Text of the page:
Duh! Are You Violating These 8 Basic Principles of Direct Marketing?
3. Sell to buyers and ignore the rest. Duh! If one in a hundred people want your product, you should be talking to that one person. That's where you'll make a sale. Who cares about the other ninety-nine? If they're not interested, they're not going to buy anyway. Talking to them is a waste of time. This means you should buy targeted lists, create targeted messages, and make targeted offers.
4. Make sure you're doing direct marketing. Duh! Every direct marketing message includes three basic elements. 1) An offer. 2) Enough information for immediate acceptance of the offer. 3) A mechanism for responding to the offer. Without each of these, you are not doing direct marketing but merely using media associated with direct marketing.
5. Make an irresistible offer. Duh! This means doing more than stating your price. It means making a deal that breaks down all resistance and removes all doubts. Start with the basics, including free trials, money-back guarantees, free gifts, and limited-time offers. But don't stop there. There are more than a hundred basic offers and endless variations and combinations. After your list, your offer is the most important element in any promotion.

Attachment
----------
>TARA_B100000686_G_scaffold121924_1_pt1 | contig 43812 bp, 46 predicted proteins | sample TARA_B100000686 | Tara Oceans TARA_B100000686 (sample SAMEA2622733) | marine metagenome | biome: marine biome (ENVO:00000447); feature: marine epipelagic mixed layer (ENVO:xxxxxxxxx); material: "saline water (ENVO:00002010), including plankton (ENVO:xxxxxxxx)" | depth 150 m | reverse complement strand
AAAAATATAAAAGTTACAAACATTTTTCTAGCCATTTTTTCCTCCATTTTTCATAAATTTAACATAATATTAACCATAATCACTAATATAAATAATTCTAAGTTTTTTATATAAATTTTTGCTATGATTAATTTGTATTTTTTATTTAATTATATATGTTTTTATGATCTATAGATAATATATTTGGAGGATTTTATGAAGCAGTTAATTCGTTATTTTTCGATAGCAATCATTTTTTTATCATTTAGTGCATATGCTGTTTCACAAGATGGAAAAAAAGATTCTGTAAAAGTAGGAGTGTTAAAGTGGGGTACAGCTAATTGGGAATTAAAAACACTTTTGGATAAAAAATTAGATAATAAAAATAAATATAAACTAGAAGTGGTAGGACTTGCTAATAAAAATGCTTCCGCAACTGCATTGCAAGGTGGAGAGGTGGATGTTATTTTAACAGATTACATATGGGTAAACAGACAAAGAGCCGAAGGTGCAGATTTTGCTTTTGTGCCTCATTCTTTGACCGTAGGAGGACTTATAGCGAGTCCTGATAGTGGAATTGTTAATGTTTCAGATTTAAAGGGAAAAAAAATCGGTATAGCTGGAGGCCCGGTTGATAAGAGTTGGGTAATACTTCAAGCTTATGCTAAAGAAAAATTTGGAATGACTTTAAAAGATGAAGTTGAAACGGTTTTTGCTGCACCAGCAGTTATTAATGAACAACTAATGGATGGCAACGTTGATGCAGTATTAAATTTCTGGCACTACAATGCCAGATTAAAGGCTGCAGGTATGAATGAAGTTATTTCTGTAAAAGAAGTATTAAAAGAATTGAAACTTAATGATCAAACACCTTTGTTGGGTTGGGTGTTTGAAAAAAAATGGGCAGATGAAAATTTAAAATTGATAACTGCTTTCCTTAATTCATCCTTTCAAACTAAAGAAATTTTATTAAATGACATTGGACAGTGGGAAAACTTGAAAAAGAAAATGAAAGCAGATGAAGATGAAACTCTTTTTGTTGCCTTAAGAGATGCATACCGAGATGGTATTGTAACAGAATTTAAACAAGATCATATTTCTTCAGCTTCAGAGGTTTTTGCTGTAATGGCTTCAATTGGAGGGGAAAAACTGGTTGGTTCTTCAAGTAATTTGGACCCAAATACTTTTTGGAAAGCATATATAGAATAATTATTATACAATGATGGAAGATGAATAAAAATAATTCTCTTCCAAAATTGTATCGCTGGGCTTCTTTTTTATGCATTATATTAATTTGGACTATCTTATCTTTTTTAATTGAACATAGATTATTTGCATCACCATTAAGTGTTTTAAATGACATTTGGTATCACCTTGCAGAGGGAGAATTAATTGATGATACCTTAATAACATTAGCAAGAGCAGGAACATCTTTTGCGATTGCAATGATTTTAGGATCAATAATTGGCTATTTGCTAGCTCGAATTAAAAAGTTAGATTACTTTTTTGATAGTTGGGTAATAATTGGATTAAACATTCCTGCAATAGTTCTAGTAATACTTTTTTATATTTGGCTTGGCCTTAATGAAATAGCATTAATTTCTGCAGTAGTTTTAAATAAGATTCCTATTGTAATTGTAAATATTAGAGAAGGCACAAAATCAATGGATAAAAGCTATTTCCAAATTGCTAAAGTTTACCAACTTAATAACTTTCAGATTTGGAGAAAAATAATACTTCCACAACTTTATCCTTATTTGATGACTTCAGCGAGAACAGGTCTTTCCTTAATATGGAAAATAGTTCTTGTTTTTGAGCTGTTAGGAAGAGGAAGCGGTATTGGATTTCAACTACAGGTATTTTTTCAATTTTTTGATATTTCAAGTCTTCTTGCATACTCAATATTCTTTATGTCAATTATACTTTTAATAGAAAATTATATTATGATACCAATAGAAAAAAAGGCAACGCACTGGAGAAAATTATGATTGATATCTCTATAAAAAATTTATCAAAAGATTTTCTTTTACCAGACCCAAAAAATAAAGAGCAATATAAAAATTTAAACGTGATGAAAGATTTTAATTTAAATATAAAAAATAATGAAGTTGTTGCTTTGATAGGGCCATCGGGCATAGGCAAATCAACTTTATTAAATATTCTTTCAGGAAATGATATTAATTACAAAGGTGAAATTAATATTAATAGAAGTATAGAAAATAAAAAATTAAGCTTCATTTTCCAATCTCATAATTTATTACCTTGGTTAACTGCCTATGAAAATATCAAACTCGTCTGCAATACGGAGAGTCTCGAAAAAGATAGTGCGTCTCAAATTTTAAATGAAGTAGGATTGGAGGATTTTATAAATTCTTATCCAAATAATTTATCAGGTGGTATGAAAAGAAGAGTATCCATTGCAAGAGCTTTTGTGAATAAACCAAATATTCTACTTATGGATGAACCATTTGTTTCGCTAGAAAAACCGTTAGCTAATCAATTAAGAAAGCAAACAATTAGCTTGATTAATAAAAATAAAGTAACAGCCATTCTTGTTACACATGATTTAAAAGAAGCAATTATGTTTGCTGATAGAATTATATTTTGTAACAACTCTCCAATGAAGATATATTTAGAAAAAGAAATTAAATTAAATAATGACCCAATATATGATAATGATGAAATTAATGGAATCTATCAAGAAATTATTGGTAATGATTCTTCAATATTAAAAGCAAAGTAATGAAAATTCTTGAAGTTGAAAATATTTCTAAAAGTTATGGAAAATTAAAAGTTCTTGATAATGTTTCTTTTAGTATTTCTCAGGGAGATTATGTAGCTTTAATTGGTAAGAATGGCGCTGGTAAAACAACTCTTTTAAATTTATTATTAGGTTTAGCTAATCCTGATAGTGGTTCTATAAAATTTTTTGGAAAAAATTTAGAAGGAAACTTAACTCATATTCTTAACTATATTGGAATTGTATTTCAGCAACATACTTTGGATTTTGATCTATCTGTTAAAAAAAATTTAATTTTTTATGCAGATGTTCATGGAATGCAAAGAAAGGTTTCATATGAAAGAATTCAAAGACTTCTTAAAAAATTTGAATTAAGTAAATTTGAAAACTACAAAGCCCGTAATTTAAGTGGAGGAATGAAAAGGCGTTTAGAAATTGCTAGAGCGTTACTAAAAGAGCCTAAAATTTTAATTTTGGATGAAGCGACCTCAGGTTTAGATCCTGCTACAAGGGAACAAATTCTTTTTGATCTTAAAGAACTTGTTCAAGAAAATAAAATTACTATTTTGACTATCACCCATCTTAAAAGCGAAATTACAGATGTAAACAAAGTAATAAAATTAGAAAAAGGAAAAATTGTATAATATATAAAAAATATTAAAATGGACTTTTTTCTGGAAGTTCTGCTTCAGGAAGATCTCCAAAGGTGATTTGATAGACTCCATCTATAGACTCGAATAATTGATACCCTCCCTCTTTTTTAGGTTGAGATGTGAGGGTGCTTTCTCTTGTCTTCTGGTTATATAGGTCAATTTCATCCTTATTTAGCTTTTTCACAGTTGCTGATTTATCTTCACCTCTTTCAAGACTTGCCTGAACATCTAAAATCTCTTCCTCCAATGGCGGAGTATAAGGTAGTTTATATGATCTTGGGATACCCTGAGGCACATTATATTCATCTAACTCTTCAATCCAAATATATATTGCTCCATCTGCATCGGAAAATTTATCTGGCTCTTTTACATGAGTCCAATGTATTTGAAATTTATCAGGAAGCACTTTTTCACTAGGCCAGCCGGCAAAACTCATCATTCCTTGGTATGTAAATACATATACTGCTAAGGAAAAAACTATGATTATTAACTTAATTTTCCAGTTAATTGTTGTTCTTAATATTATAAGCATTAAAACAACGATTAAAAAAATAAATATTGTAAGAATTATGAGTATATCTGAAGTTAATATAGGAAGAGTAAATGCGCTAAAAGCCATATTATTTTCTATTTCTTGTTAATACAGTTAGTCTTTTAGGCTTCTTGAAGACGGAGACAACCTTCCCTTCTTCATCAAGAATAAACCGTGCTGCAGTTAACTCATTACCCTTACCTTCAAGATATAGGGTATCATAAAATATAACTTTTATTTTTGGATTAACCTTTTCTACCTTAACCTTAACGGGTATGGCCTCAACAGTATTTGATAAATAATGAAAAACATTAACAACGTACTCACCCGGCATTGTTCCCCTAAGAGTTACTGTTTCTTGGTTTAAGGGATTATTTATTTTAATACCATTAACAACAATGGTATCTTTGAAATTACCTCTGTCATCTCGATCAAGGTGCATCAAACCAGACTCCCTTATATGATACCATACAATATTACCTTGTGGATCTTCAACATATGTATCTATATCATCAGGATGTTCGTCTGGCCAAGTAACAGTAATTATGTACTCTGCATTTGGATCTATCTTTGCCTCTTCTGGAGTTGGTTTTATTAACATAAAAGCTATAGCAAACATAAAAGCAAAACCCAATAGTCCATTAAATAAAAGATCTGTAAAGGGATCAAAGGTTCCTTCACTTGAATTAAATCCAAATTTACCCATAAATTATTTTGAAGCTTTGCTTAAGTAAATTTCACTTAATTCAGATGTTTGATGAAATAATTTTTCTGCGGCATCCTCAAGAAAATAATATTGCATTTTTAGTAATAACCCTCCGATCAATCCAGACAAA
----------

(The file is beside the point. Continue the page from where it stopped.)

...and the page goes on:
6. Don't become married to one media. Duh! Have you had years of success selling doodads by mail? Wonderful. But that doesn't mean you're a direct mail company. You're a doodad company. Direct mail is just a means to an end. What about the Internet or TV or radio or print or catalogs or whatever? If you're not testing other media, you're missing a huge chunk of your potential market.
7. Make sure you're making sense. Duh! Are you telling your subscribers to hurry and renew when there are eight months left on the subscription? Do you make last chance offers every three months? Are you promising to make life easier but making your customers fill out order forms that look like I.Q. tests? It doesn't matter if things make sense to you. What matters is that things make sense to your customers. If they don't, they won't buy.